CJ Eller

Classical Guitar by Training, Software by Accident

There's a phrase that's often from technical circles: whatever the problem is, it's always DNS. Working with a lot of AWS lately, I find another acronym that is taking the place of DNS.


Whatever the problem is, there's a good chance that Identity & Account Management could be the issue. It's a paradigm shift I've had to make from past experience.

Reminds me of what Scott Piper mentioned in his AWS CTF FlAWS:

Through a series of levels you'll learn about common mistakes and gotchas when using Amazon Web Services (AWS). There are no SQL injection, XSS, buffer overflows, or many of the other vulnerabilities you might have seen before. As much as possible, these are AWS specific issues.

The resources in a VPC attached to a transit gateway cannot access the security groups of a different VPC that is also attached to the same transit gateway.

The seconds it takes for you to read this sentence outweighs the hours floundering at doing the opposite of what it says. All it took was a little bit of time to look into AWS documentation to find a single sentence. A single sentence that negates all of the clicking and scrolling and typing through AWS console esoterica. It's another curious case of measuring twice and cutting once, though I suppose the modern interpretation goes something like this:

Strain your eyes twice, type once.

As cheeky as it sounds, I find that in this sort of Cloud & DevOps adjacent work I am doing aligns with this method. Sure there is a lot of “action,” but usually that follows much reading, discussing, reviewing, testing. Typing once isn't just typing a single character, but making sure that you type with conviction, knowing that what you're typing is based on a strong foundation of deliberation. In a way, this practice conserves those finite keystrokes we have and makes them work towards something that much better.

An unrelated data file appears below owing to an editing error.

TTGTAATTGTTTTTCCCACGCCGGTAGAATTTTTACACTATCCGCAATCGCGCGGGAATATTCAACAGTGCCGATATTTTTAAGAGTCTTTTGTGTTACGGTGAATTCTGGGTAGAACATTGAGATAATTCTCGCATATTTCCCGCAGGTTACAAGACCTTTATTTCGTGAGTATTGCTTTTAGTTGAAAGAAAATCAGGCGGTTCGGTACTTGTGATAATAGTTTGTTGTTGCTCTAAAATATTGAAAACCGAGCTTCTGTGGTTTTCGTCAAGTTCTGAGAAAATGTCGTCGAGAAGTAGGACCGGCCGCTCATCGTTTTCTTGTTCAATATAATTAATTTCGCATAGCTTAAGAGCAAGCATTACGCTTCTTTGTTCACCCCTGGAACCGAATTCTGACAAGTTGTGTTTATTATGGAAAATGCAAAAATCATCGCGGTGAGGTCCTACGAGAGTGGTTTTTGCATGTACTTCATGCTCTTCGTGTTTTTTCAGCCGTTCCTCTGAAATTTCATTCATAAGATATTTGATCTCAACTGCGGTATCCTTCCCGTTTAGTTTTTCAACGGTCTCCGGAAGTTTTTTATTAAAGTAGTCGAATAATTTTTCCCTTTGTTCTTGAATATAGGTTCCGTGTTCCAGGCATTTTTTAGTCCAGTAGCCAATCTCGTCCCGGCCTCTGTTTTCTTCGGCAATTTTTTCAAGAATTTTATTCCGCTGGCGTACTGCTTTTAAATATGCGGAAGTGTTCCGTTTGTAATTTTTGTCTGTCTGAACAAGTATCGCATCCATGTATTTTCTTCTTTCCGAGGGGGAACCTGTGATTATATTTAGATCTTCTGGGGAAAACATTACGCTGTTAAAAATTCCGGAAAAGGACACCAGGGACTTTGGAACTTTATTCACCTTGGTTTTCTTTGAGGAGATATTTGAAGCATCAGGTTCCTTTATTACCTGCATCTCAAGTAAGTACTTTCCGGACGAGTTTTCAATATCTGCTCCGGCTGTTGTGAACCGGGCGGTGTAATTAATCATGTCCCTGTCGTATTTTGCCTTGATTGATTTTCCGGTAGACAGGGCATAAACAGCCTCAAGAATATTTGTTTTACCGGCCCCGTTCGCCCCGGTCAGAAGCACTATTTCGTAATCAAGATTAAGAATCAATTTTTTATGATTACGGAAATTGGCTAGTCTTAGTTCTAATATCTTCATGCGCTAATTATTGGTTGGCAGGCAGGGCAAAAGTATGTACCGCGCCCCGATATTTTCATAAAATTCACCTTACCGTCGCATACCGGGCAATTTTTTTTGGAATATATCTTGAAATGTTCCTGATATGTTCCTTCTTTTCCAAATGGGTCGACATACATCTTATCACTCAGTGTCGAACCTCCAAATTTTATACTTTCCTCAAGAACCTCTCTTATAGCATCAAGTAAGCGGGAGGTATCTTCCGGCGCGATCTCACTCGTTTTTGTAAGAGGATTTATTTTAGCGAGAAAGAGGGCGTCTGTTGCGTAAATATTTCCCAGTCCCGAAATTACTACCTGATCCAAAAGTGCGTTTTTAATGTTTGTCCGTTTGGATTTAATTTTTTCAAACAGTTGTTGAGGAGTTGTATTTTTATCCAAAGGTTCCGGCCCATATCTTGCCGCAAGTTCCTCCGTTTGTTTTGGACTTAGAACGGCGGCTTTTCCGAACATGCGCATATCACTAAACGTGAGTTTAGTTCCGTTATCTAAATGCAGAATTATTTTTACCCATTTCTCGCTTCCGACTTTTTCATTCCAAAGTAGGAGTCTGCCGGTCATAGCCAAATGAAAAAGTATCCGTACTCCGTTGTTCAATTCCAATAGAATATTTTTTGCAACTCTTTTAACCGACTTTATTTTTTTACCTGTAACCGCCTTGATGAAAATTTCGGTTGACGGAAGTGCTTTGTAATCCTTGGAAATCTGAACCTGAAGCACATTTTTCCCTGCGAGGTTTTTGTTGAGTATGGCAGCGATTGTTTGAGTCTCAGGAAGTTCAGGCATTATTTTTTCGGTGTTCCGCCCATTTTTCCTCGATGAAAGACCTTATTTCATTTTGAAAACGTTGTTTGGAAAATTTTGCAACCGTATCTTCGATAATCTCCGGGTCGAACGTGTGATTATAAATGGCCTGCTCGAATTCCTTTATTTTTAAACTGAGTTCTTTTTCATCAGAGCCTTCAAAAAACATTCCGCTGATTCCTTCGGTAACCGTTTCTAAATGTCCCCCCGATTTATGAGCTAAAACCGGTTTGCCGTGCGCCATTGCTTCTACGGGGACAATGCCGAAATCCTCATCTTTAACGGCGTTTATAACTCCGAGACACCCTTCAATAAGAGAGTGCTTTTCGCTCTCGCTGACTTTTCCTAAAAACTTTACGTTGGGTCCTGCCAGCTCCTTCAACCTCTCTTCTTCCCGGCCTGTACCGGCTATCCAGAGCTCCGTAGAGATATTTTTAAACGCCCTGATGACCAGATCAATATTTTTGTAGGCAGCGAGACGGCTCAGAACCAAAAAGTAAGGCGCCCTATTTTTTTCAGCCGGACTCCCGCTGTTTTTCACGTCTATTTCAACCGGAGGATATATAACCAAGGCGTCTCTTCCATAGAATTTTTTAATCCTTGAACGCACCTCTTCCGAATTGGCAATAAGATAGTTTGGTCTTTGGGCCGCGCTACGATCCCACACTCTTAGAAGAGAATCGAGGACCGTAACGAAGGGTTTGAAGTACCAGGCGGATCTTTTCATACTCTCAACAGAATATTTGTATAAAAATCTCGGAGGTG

Strain your eyes twice, type once.

Lately I've found myself opening up a text editor every day at work and commentating on my daily tasks.

This not only acts as a sort of archive but also as a means of troubleshooting. Typing out my thought process acts as guardrails when approaching a problem. With those guardrails I can navigate down each possible solution until the proper fix is stumbled upon a couple paragraphs later.

It reminds me of something I heard of lately called rubber duck debugging:

The rubber duck debugging method is as follows:

  1. Beg, borrow, steal, buy, fabricate or otherwise obtain a rubber duck (bathtub variety).

  2. Place rubber duck on desk and inform it you are just going to go over some code with it, if that’s all right.

  3. Explain to the duck what your code is supposed to do, and then go into detail and explain your code line by line.

  4. At some point you will tell the duck what you are doing next and then realise that that is not in fact what you are actually doing. The duck will sit there serenely, happy in the knowledge that it has helped you on your way.

Perhaps I am using the text editor partly as a journal and partly as a rubber duck.

Just finished my first play through of Sekiro: Shadows Die Twice. It's reminded me of why I enjoy single player games so much. Sekiro is actually the first one I've played in about a decade. What a hell of an experience — challenging, rewarding, awe inspiring.

Now I feel like I want to get back into these kind of games more.

No matter how many reminders I give myself about chores, I'm bound to forget them. I don't forget about scrolling through Twitter or playing a video game. Just about getting my truck's oil changed or replacing the house's dryer vent.

This gets me thinking about Hijack Your Feed, a browser extension for MacOS that transforms Twitter ads into your todos:

Hijack Your Feed generates eye-catching posts based on your Reminders. Designed to nudge you toward your intentions… and away from doom-scrolling.


Harness the power of persuasive design for your own benefit. Hijack Your Feed transforms any task—no matter how boring—into content worth consuming.

I'm intrigued by the idea of having your todo list embed itself within the things that distract you from checking off your todos in the first place. Because we're all used to the idea of eating your vegetables before having dessert. An analogous practice of this mindset could be your game console preventing you from playing something until you complete an item on your todo list.